Americans have not always hated taxes. The marginal tax rate was approximately 90% for the wealthiest Americans during World War II, but 85% to 90% of the public still described their tax rate as fair. In the mid-20th century, new payroll taxes were enacted to help pay for Social Security and Medicare, while federal taxes helped fund the Interstate Highway System, strengthened research and education at America’s premier public universities and built the world’s most powerful military.
The ethic enabling these advances has often counteracted the fierce individualistic streak pervading America’s political culture. The nation’s capacity to balance these dueling impulses has unleashed America’s entrepreneurial spirit while underwriting some of America’s greatest schools, bridges, laboratories and museums.
This balance is hanging by a thread. The anti-tax sentiment sweeping America since the 1970s continues to ripple across debates about politics and policy, with profound consequences.
The decades-long tax revolt undermined the nation’s aging transit systems and public school facilities, and ever since Californians enacted Proposition 13 in 1978 as a cap on people’s property taxes, an unyielding anti-tax consensus has taken hold. The politics are hard to miss.
President Ronald Reagan effectively portrayed his Democratic rival, Walter Mondale, as a tax-and-spend liberal, while President George H.W. Bush‘s no-new-taxes campaign promise undermined his public standing after he inked a bipartisan agreement to reduce the deficit partly by raising taxes. Even Democratic Presidents Bill Clinton and Barack Obama pledged during their own presidential campaigns that under their budgets, only the wealthiest Americans would see their taxes increase.
So the country reaps what it sows. In recent times, the barely hidden antipathy toward “big government” and paying taxes has blocked progress and transcended ideological debates.
And so, we get labor unions who are opposed to taxing high-end health care plans to pay for extending health insurance to millions of Americans. Food and beverage lobbyists have run television commercials blasting proposals to tax soda. Even the proposed tax on indoor tanning – an eminently sensible idea that would raise money and discourage an unhealthy practice – has come under attack.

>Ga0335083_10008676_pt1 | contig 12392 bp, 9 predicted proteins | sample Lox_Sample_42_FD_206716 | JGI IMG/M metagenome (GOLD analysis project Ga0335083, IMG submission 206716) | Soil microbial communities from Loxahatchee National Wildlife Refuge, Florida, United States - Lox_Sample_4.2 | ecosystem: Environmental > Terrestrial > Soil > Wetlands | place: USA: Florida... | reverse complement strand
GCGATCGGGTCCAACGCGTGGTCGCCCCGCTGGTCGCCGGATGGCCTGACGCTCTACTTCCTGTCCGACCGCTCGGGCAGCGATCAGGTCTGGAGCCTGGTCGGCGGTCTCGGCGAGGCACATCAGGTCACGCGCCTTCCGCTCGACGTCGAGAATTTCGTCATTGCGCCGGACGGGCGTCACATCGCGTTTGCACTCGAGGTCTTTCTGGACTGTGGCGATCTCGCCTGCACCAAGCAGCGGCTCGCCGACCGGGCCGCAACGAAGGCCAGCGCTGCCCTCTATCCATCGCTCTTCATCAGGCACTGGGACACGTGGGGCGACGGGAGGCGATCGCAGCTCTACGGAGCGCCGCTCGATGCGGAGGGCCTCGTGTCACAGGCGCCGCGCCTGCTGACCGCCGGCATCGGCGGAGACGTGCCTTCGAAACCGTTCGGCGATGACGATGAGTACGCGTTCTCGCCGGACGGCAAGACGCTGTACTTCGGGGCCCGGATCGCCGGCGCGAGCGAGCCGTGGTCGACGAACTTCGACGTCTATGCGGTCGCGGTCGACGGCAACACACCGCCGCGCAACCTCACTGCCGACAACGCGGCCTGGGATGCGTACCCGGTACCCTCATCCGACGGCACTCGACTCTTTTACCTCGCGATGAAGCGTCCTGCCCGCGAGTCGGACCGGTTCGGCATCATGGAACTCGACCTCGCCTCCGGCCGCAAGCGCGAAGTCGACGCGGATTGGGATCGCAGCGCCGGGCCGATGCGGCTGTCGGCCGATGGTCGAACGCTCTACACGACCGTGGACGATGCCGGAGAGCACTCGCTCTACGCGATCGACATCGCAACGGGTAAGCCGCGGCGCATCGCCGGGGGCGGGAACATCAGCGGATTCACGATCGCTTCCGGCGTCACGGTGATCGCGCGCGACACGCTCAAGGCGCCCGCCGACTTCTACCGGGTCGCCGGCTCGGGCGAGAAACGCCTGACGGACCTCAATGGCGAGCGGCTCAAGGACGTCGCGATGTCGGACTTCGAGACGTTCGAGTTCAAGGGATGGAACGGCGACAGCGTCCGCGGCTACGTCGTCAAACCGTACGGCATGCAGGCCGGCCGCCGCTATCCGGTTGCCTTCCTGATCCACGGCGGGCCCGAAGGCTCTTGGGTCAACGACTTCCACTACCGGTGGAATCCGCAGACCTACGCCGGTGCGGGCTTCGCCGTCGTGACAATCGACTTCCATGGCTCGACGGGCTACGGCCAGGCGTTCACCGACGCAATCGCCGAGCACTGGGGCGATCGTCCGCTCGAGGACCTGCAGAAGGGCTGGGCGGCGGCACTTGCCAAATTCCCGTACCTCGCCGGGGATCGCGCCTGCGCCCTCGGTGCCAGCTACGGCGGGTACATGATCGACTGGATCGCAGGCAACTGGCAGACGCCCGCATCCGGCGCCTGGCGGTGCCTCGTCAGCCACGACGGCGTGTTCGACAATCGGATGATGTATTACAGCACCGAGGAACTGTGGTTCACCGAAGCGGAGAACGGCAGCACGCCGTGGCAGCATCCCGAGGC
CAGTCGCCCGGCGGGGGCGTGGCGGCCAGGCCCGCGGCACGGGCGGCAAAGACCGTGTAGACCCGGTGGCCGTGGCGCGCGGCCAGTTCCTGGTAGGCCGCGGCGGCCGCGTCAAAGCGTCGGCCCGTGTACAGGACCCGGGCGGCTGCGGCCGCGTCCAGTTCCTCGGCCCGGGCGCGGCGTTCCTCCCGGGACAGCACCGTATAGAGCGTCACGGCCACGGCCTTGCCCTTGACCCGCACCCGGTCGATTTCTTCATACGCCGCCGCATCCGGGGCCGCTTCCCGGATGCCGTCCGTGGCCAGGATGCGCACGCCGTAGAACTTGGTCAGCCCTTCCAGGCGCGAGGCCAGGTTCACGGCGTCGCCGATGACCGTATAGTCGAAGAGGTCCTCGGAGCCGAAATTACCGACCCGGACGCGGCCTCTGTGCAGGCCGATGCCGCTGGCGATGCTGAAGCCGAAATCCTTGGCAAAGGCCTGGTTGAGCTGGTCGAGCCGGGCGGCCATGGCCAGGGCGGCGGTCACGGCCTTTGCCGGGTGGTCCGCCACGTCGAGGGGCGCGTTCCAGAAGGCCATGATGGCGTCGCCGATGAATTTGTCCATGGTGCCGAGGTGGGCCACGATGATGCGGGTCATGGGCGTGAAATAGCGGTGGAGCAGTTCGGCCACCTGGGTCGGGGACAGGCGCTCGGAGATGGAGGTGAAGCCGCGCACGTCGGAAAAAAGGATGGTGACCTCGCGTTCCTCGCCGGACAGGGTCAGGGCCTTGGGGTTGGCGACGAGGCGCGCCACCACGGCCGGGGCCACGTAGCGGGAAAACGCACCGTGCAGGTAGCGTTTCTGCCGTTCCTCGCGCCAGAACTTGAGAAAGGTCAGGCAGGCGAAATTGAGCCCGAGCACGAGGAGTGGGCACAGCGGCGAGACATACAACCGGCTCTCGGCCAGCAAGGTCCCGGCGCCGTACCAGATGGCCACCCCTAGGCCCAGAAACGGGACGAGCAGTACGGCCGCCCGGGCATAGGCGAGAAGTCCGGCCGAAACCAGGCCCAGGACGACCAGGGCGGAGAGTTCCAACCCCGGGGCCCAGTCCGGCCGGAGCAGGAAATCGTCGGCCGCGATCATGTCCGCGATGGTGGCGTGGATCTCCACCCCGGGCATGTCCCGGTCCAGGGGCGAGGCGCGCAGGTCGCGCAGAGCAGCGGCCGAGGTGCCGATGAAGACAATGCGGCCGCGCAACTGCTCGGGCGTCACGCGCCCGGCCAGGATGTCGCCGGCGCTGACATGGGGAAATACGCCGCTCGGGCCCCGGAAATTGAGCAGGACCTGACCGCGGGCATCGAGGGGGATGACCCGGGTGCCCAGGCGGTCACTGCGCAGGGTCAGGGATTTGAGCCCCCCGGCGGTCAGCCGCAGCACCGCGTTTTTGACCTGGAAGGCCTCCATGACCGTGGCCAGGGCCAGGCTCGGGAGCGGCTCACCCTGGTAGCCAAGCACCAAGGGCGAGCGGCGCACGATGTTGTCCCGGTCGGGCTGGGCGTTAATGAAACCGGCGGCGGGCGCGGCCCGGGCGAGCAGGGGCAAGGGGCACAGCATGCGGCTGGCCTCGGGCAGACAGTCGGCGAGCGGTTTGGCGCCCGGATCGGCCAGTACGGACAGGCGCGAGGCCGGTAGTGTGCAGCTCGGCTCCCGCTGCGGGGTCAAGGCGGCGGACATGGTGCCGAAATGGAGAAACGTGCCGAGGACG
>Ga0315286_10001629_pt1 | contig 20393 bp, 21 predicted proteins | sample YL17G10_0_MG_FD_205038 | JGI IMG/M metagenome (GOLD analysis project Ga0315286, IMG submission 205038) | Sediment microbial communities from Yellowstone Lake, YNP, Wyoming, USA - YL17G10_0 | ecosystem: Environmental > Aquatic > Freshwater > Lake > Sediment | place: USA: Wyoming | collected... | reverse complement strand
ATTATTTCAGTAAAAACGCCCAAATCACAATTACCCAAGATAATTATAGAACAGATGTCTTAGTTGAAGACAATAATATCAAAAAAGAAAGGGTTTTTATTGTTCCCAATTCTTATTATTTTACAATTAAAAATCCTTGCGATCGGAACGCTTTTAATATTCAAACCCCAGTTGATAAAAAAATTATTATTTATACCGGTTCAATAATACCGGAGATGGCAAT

The bottom line: Few elected leaders these days are willing to go to bat for the idea that shared sacrifice is required to improve the public sphere, even though studies show that the tax burden in America is the lightest in the developed world.
Stubborn anti-tax public opinion polls are a big part of the reason so few officials call on their constituents to sacrifice on behalf of the greater good.
More than 80% of Americans, for instance, oppose substantial increases in the federal tax on gasoline, according to a 2009 Rasmussen survey.
An April Gallup Poll showed 48% of Americans agreeing that their federal income tax burden was “about right,” while 46% judged it “too high.” But that relatively reasonable pro-tax number was the highest showing since 1956.
According to a poll conducted during the Great Recession, 55% of Americans described “big government” as a greater threat to America’s future than “big business.” It’s an astounding number given that this was registered at a time when public anger toward financial leaders soared.
It’s a shame. The nation’s problems are sufficiently complicated that the country will find it harder and harder to make real progress if tax hikes – broad ones that include some pain for the middle class – are removed from the menu of policy options.
As Joshua Schank, director of transportation research at the Bipartisan Policy Center (where I’m a visiting scholar), points out, one sensible tax increase could be driver user fees. Such fees would help revitalize America’s aging infrastructure, “reduce congestion and consumption of fuel” and “provide realistic, usable and effective alternatives to driving.” Yet that idea was rejected in New York in large part because of concerns about taxation and equity.
Raising the federal gasoline tax would improve America’s air, reduce dependence on foreign oil and provide revenues for making necessary transportation investments. Yet not a single elected official of national significance is fighting for the idea.
Imposing a modest tax on soda and junk food might reduce the obesity rate and result in lower health care costs, while Obama’s pledge to raise taxes on Americans making more than $250,000 a year could help rein in the federal budget deficit. Yet even these reasonable and targeted tax hikes meet heavy resistance.
Taxes are no magic solution to all that ails America. But if the United States is going to eliminate record red ink, expand health care coverage to millions, rebuild aging airports and roads, fight in Afghanistan and invest in scientific and medical research, then we must all be willing to pay more.
The status quo, comforting though it may seem to some, is a road map to an economically feebler America.
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